The US trade representative did not designate any countries a ‘priority foreign country,’ the worst label in its annual scorecard on how well countries protect the US patents, copyrights and other intellectual property rights, which can lead to action against a trading partner. Photo: Bloomberg
New Delhi: The US on Wednesday desisted from further downgrading India’s status in its records to protect intellectual property rights (IPR), citing its willingness to engage with a new government to resolve its differences on the matter.
The US, however, said it will conduct a review of the progress achieved regarding its engagement with a new Indian government in the fall of 2014.
In the Special 301 report released by the US trade representative on Wednesday, the US continued to keep India under its “priority watch list”. There were fears that the US may further downgrade India and categorize it as a “priority foreign country”, which could have invited trade sanctions.
“In the coming months, the United States will redouble its efforts to seek opportunities for meaningful, sustained, and effective engagement on IP-related matters with the new government, including at senior levels and through technical exchanges, that will both improve IP protection and enforcement in India, and support India’s efforts to achieve a ‘Decade of Innovation’ and advance its legitimate public policy goals,” the Special 301 report said.
A new government is expected to take charge by the end of May after the ongoing general election.
Trade relationship between the world’s two biggest democracies has been strained recently with Washington expressing its dissatisfaction with India’s IPR regime and both countries dragging each other to the World Trade Organization citing violation of international trade rules.
The US is specifically disturbed with the patent regime followed by India in granting drug licences. “The United States is concerned that section 3(d), as interpreted, may have the effect of limiting the patentability of potentially beneficial innovations. In practice, this standard has already been applied to deny patent protections to potentially beneficial innovations, some of which enjoy patent protection in multiple other jurisdictions,” the Special 301 report said.
The Indian Supreme Court in April 2013 rejected a patent application by Swiss company Novartis AG for its cancer drug Glivec citing section 3(d) of the Patent (Amendment) Act, which does not allow evergreening of drug patents with a minor tweaking of the formula.
The US also opposed India granting a compulsory licence to Hyderabad-based Natco Pharma Ltd in March 2012, allowing it to manufacture and sell a copy of Bayer AG’s liver and kidney cancer drug Nexavar.
That was the first time an Indian firm was granted a so-called compulsory licence, which permits a generic drug producer to make and sell its version of a patented drug without the consent of the patent holder in specific cases.
“The United States urges India to provide greater transparency about its ongoing inter-ministerial process that is considering over a dozen patented medicines as candidates for government-initiated compulsory licences, and urges India to allow opportunities for input by rights holders, as appropriate, with respect to decisions concerning compulsory licenses,” the report said.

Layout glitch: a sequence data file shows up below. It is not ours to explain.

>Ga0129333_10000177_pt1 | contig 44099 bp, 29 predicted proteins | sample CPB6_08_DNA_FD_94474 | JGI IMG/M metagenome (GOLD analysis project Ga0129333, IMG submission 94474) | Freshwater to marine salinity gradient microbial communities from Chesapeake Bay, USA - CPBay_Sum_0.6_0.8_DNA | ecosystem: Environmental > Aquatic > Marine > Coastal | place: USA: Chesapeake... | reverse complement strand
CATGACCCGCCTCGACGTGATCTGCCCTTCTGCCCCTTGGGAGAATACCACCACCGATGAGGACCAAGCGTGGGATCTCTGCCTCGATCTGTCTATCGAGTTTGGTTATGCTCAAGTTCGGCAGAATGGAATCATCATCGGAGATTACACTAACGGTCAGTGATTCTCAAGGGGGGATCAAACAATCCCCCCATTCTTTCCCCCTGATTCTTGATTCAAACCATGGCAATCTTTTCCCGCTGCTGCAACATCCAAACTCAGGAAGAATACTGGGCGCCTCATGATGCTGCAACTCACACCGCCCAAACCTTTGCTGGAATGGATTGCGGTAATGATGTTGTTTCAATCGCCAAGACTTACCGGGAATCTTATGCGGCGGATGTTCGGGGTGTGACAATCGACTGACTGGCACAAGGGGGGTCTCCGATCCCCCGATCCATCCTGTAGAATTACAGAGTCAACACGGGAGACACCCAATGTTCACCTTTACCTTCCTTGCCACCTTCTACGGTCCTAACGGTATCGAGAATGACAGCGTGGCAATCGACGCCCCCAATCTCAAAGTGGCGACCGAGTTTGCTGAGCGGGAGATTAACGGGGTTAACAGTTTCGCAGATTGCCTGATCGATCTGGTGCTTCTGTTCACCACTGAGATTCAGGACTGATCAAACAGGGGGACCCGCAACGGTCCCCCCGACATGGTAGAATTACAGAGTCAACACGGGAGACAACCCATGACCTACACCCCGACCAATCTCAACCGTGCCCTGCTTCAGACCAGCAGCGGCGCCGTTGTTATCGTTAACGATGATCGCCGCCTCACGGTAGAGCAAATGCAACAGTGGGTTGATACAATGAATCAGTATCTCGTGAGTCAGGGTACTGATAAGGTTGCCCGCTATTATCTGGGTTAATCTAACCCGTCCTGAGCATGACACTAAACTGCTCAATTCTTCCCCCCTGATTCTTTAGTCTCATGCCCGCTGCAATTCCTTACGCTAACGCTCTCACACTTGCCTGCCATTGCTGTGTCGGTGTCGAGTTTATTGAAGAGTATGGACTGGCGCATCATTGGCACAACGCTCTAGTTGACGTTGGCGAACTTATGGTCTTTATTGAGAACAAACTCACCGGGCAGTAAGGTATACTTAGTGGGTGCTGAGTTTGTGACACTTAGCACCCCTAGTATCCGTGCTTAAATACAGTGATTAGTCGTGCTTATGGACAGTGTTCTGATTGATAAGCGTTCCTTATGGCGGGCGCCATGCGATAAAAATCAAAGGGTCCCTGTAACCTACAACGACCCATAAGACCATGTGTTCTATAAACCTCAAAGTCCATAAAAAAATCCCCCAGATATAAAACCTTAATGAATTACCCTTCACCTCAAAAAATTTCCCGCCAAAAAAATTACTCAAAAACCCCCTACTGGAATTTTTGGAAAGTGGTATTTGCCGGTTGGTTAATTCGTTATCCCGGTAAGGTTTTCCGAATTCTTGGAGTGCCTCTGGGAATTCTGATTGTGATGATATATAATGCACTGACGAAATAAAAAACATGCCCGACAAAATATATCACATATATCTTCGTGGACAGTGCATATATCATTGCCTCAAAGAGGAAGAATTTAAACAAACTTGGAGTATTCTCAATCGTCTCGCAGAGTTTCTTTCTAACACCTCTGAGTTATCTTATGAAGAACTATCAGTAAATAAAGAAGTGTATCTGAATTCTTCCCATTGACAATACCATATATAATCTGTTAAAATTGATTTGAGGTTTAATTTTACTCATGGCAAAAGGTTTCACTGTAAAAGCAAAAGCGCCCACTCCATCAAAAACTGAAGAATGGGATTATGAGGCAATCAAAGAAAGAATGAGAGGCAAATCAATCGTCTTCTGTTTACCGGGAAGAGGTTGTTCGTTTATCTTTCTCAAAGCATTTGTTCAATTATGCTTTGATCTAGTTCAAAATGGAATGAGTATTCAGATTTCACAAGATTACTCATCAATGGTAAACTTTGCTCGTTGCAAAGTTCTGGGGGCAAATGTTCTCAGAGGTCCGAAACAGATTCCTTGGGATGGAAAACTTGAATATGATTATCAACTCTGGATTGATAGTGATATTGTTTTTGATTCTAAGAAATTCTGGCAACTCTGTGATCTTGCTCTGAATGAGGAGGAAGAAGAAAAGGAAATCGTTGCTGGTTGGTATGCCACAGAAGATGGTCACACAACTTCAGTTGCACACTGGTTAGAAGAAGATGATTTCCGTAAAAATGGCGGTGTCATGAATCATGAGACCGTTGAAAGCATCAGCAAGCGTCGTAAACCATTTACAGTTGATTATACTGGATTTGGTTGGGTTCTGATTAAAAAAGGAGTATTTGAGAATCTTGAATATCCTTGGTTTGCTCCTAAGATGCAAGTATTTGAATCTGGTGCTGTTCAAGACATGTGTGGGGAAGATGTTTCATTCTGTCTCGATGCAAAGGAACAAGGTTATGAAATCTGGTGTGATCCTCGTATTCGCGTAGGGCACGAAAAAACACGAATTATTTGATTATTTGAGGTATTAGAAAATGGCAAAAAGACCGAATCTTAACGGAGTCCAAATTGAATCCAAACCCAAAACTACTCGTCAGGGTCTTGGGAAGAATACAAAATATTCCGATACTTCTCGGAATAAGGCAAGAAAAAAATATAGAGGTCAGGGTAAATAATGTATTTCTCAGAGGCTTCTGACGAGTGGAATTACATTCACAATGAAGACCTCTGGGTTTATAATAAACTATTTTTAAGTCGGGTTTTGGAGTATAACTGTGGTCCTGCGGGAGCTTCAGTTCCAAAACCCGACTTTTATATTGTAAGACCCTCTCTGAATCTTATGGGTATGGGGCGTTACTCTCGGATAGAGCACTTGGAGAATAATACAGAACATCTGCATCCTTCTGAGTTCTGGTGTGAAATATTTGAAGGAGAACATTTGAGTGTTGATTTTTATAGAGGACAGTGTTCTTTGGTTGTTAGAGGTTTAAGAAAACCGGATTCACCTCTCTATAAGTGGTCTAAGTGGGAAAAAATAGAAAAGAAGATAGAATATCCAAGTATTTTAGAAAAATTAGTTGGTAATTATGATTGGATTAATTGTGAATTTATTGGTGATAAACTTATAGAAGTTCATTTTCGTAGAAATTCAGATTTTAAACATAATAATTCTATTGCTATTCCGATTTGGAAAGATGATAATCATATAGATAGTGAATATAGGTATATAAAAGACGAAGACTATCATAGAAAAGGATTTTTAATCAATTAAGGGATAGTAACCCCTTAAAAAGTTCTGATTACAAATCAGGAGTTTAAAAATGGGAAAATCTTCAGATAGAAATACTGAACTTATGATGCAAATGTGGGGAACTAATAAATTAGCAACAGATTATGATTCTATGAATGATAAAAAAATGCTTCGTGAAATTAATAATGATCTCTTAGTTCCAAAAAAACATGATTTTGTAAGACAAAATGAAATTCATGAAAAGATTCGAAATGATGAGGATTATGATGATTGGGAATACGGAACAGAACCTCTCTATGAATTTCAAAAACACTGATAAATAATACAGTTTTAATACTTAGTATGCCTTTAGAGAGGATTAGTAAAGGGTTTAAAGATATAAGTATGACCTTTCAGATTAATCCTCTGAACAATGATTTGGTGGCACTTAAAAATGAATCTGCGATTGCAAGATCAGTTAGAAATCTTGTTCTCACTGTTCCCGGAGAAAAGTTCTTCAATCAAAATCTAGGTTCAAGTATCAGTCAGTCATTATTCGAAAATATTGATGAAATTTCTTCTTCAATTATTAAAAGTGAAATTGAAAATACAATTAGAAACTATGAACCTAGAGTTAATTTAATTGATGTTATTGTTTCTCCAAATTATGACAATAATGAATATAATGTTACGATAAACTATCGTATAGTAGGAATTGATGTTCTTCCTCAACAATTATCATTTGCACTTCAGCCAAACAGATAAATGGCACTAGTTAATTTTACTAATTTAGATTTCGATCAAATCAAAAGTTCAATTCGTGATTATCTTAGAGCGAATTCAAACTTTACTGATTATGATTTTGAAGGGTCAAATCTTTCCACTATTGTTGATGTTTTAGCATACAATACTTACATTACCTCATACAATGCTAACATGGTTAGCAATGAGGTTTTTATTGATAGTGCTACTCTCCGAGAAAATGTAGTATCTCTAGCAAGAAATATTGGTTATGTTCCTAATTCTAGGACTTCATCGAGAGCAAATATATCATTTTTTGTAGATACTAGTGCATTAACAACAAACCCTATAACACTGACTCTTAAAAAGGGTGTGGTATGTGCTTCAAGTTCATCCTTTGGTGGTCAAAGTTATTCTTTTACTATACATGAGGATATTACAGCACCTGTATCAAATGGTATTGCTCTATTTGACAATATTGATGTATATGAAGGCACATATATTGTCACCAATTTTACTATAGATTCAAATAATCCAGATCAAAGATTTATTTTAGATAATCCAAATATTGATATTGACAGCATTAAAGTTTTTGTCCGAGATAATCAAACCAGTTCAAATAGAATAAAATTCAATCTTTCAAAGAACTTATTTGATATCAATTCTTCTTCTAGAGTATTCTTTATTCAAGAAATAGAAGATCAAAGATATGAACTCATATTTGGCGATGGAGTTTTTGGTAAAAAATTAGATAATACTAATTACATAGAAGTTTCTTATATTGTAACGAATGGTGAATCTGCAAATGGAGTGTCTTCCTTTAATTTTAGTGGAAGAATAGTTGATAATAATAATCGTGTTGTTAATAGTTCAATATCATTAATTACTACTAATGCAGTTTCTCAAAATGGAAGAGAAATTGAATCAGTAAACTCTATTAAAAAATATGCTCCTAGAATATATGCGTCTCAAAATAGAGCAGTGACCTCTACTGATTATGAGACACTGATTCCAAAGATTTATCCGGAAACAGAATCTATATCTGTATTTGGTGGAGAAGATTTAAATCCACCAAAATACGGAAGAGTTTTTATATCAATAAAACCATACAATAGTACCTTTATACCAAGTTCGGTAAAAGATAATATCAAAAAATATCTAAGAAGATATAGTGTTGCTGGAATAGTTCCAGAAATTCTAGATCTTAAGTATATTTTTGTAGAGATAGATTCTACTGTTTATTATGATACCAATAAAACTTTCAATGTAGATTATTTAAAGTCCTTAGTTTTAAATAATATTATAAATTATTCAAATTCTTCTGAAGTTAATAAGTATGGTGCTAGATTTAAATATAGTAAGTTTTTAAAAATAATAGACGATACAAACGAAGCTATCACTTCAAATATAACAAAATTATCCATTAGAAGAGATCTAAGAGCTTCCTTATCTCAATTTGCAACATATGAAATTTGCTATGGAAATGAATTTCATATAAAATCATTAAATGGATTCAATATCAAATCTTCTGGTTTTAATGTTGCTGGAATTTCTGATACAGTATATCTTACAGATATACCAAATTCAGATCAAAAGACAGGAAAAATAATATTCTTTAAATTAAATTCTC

The report said although India has issued only one compulsory licence, it has made clear that it views compulsory licensing as an important tool of industrial policy for green technologies, with the potential to be applied more regularly across economic sectors.
“Specifically, India has promoted compulsory licensing in its National Manufacturing Policy as a mechanism available for government entities to effectuate technology transfer in the clean energy sector. India similarly has sought to multilateralize this approach in ongoing negotiations under the UNFCCC (United Nations Framework Convention on Climate Change),” the report said.
Speaking at an event last week, industry department secretary Amitabh Kant defended India’s record in protecting IPR, saying India has an “extremely well-settled and stable intellectual property regime” that is based on comprehensive laws and rules with strong enforcement.
“The Indian Patents Act is the most comprehensive TRIPS (Trade Related Aspects of Intellectual Property Rights, an international agreement)-compliant and is rigidly enforced. And the awards of patent are a very transparent legal process with decisions and processes subject to legal scrutiny,” he said.
On compulsory licensing, Kant said, “No democratically elected government can ensure that you have medicines which are beyond the reach of the common man… Therefore, the right equilibrium, the right balance must be found between innovation and our ability to ensure the reach of medicine to the people of the country.”
The report also said India is the largest source of counterfeit pharmaceuticals shipped to the US. “Reports indicate that anywhere from 10-40% of drugs sold in Indian markets are counterfeit and could represent a serious threat to patient health and safety,” it added. In a statement, the US Chamber of Commerce said it is encouraged that the United States trade representative recognizes the growing concerns with India’s deteriorating IP environment, and support the decision to initiate an “out-of-cycle” review of India. “We hope that this step will generate much needed dialogue for the US and Indian governments to address the concerns identified in the report. We look forward to working with the next government of India to promote a robust IP climate,” it said.